Tuesday, May 08, 2007

Language, Language, Language

Still caught up in the exuberant English of God's Ear, but I thought I'd comment briefly on something David Cote said in his preview of the show, something that should be painfully obvious to those who have seen this production (though pleasantly surprising for New Georges): why it is that "cult favorites such as Melissa James Gibson, Young Jean Lee and, yes, Schwartz still can't get arrested above 14th Street." As Cote points out, at least Playwrights Horizon and Manhattan Theater Club are producing someone like Adam Bock this year (and apparently Eric Grode of The Sun, my new hero, pulled hard for The Thugs). At the same time, he justifies the statement by mentioning that these "classics-oriented outfits" are "dabbling in new titles," as if it's a passing thought, rather than an artistically motivated decision.

But hey! Why is it that Sheila Callaghan, even after last year's triumphant Dead City, has nothing major in the city at the moment? I love Neil LaBute (especially the under-appreciated Fat Pig), and I'm glad that MCC has lavished such attention on him, but it seems to me that such partnerships (like Primary Stages and Terrance McNally or Playwrights Horizon and Christopher Durang) wind up churning out mediocre (at best) works, while the innovative wordsmiths scuttle about on the fringe. Why is the only time I see a Daniel MacIvor play at a festival? (And ones with somewhat self-deprecating names like the "Fringe" or "Under the Radar," as if that's where these plays should remain -- no disrespect to the awesome festivals themselves.) Some artists are at least by choice taking on site-specific work, like Lisa D'Amour, who last year explored multimedia in the stunning Stanley (2006), but are these artists doomed to HERE, PS122, and Walkerspace until they conform? (Not that that's much of a punishment: these spaces are rich with a myriad of intimate possibilities.)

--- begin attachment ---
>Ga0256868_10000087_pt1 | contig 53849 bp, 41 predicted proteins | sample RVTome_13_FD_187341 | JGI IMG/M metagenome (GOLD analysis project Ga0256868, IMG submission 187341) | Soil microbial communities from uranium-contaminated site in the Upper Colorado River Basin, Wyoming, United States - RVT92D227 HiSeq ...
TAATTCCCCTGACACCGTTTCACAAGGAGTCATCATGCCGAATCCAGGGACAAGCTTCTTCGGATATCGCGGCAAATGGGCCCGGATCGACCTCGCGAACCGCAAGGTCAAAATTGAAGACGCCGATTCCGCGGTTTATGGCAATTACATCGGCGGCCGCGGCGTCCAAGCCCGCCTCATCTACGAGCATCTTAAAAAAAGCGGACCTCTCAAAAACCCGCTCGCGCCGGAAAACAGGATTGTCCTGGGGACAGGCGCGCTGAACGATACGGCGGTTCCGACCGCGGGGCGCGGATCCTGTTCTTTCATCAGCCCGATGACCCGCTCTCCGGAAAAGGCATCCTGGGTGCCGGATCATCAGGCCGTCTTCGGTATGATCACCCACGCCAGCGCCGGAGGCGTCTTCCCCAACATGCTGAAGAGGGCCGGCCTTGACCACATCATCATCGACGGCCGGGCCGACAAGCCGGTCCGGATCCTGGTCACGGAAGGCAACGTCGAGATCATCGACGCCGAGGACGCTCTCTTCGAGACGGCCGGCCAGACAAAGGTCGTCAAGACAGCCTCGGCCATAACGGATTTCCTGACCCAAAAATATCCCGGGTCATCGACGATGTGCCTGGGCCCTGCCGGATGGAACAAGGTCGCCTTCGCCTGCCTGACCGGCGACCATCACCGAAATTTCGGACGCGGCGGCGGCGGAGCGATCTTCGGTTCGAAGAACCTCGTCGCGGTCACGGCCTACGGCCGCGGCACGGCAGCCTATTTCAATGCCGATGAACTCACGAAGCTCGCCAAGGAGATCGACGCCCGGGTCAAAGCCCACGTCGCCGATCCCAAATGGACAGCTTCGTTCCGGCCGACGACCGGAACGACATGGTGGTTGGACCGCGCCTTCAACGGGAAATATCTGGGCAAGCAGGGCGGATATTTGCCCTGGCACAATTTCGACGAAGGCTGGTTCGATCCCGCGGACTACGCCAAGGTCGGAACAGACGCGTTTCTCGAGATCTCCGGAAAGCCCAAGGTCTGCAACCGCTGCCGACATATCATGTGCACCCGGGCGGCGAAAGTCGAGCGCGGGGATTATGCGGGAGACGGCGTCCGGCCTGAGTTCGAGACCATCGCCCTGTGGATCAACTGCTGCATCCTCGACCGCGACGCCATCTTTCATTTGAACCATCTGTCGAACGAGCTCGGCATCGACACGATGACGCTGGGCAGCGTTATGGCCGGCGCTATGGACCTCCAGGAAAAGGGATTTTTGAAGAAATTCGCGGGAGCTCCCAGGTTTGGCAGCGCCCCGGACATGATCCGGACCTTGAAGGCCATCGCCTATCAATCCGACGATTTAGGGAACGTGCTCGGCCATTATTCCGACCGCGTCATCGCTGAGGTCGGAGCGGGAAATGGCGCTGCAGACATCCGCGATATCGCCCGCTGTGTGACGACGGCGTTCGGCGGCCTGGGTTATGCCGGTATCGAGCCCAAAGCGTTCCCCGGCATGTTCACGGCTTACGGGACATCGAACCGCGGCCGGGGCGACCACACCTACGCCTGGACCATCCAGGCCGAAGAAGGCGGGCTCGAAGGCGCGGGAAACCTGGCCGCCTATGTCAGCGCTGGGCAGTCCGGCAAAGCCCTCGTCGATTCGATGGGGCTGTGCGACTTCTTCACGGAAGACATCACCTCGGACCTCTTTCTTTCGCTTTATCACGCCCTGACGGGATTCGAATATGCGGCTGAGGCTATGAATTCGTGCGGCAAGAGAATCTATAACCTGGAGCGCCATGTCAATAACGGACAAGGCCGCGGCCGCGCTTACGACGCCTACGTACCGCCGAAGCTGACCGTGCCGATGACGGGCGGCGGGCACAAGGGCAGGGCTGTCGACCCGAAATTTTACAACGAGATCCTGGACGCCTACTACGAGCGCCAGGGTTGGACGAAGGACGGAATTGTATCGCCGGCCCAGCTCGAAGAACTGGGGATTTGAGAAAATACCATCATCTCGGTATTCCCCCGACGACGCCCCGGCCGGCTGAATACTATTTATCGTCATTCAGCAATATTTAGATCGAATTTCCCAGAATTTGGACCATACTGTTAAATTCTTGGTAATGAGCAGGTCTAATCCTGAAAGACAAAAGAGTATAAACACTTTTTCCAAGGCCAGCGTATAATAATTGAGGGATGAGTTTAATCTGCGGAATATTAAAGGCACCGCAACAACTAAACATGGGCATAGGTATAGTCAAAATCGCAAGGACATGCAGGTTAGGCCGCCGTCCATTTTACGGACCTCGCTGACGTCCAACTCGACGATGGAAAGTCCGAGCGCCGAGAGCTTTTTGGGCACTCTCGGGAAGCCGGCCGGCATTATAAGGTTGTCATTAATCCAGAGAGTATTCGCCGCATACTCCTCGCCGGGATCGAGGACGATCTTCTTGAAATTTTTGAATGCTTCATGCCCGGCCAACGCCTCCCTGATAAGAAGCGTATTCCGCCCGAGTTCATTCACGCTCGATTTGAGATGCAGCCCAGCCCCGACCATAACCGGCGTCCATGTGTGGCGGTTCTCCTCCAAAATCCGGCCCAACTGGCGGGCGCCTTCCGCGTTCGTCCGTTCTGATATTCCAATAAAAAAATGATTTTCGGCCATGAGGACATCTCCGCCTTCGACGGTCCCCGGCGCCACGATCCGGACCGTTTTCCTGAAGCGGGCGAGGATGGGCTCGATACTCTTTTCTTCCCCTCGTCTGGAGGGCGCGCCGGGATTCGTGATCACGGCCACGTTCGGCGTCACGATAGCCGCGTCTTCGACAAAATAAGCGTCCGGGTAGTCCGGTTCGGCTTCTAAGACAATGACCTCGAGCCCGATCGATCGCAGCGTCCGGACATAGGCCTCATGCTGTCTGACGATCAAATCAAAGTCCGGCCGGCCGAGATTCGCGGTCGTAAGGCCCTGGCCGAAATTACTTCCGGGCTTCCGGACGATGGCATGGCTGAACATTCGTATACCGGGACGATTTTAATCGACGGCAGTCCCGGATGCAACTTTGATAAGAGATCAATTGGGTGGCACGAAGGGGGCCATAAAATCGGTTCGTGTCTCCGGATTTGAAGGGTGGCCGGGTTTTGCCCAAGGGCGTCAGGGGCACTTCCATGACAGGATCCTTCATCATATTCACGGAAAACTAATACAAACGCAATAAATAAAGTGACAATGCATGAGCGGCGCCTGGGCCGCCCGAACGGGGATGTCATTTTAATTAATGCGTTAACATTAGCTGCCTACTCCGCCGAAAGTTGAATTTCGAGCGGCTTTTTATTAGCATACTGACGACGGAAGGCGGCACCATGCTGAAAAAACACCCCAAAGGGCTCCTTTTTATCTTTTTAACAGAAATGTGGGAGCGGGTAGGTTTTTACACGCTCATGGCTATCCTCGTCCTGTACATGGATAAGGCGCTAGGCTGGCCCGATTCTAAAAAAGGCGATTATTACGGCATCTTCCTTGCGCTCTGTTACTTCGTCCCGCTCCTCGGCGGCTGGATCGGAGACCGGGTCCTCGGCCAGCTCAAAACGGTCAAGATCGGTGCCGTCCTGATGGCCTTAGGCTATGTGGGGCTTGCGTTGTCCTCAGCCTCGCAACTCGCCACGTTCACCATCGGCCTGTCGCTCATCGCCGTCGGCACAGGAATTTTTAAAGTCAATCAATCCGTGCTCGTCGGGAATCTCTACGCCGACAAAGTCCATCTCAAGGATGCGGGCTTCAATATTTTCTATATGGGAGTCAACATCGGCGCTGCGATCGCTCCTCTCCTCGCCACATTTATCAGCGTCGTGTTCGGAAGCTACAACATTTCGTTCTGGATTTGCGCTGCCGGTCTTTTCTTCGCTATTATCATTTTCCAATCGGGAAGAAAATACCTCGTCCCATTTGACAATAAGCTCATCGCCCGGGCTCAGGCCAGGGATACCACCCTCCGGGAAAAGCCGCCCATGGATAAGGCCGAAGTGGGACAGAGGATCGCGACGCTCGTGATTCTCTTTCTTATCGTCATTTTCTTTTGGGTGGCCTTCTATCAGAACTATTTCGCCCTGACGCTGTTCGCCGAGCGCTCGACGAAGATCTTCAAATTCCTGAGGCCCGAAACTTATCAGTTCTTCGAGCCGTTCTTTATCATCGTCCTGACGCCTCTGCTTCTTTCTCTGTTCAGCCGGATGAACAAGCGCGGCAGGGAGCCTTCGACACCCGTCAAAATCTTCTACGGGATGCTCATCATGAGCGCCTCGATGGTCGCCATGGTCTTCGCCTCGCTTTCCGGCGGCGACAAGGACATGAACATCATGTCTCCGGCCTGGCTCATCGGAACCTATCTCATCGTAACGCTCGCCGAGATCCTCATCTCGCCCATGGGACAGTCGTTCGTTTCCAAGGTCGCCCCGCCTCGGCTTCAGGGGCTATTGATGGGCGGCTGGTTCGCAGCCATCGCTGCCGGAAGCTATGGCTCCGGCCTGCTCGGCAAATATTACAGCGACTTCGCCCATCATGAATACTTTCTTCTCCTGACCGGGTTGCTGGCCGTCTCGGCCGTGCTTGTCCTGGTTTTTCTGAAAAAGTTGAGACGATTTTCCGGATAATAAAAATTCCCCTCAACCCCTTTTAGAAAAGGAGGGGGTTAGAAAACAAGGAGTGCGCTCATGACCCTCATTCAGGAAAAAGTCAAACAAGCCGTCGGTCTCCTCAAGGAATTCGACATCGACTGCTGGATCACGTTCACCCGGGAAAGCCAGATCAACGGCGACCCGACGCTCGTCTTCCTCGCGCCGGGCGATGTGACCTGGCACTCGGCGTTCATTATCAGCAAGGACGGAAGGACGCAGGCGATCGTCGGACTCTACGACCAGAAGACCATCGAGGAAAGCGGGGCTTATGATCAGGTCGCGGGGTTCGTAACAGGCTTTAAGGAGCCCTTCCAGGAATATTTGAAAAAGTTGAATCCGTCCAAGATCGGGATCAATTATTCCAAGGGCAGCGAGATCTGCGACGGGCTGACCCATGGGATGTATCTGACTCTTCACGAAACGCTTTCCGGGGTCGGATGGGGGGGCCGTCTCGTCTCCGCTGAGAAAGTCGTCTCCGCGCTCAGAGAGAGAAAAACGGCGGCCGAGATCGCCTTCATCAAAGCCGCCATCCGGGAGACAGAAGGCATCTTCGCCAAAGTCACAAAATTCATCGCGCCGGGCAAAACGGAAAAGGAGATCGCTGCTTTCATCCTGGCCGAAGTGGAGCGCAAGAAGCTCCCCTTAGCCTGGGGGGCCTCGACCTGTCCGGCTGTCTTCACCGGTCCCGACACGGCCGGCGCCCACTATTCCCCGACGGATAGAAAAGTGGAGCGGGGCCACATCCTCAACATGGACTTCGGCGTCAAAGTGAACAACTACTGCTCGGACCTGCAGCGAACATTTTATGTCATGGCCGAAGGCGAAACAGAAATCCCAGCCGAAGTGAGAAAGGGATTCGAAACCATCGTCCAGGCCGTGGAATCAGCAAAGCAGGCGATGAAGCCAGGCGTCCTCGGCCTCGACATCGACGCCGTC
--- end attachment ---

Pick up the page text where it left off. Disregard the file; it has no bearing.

I understand the commercial aspect of theater. And I understand that Broadway has more or less inflated the entire market (as has New York itself) by making the cost of living or producing so high that it's hard to be dedicated (the stuff of dreams). But I'm terrified that the pull-quote in this article is from New Georges' artistic director, Susan Bernfield, saying that "We have a bigger responsibility for the stuff that's perceived as weird." Not because Bernfield is anything less than a saint, and god bless her for producing such new and vibrant works, but because of the honesty in that statement: the great responsibility of pushing theater ahead has fallen far from Broadway, and shows have become "cult" where they should have become "classic." Push that envelope, people. Paper cuts today, Broadway tomorrow.

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